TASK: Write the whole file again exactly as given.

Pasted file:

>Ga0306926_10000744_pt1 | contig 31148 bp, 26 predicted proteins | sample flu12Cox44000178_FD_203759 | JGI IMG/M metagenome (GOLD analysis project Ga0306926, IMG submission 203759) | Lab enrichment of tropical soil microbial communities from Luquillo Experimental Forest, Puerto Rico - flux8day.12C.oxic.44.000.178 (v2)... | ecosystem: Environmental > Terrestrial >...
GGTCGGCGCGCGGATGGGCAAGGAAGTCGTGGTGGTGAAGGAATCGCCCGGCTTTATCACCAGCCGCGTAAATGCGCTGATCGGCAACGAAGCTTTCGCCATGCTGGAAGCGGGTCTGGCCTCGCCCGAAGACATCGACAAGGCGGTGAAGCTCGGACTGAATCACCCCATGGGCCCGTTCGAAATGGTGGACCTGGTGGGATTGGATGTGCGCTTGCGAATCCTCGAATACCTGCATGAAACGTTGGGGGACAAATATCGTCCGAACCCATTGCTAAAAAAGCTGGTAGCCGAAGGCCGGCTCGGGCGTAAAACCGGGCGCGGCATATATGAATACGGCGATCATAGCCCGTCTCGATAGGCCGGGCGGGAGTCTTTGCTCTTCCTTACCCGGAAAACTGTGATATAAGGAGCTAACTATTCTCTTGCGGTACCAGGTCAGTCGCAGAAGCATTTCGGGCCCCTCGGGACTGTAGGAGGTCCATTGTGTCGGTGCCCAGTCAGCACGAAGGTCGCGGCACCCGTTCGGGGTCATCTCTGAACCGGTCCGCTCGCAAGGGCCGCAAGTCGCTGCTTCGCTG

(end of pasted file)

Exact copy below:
>Ga0306926_10000744_pt1 | contig 31148 bp, 26 predicted proteins | sample flu12Cox44000178_FD_203759 | JGI IMG/M metagenome (GOLD analysis project Ga0306926, IMG submission 203759) | Lab enrichment of tropical soil microbial communities from Luquillo Experimental Forest, Puerto Rico - flux8day.12C.oxic.44.000.178 (v2)... | ecosystem: Environmental > Terrestrial >...
GGTCGGCGCGCGGATGGGCAAGGAAGTCGTGGTGGTGAAGGAATCGCCCGGCTTTATCACCAGCCGCGTAAATGCGCTGATCGGCAACGAAGCTTTCGCCATGCTGGAAGCGGGTCTGGCCTCGCCCGAAGACATCGACAAGGCGGTGAAGCTCGGACTGAATCACCCCATGGGCCCGTTCGAAATGGTGGACCTGGTGGGATTGGATGTGCGCTTGCGAATCCTCGAATACCTGCATGAAACGTTGGGGGACAAATATCGTCCGAACCCATTGCTAAAAAAGCTGGTAGCCGAAGGCCGGCTCGGGCGTAAAACCGGGCGCGGCATATATGAATACGGCGATCATAGCCCGTCTCGATAGGCCGGGCGGGAGTCTTTGCTCTTCCTTACCCGGAAAACTGTGATATAAGGAGCTAACTATTCTCTTGCGGTACCAGGTCAGTCGCAGAAGCATTTCGGGCCCCTCGGGACTGTAGGAGGTCCATTGTGTCGGTGCCCAGTCAGCACGAAGGTCGCGGCACCCGTTCGGGGTCATCTCTGAACCGGTCCGCTCGCAAGGGCCGCAAGTCGCTGCTTCGCTG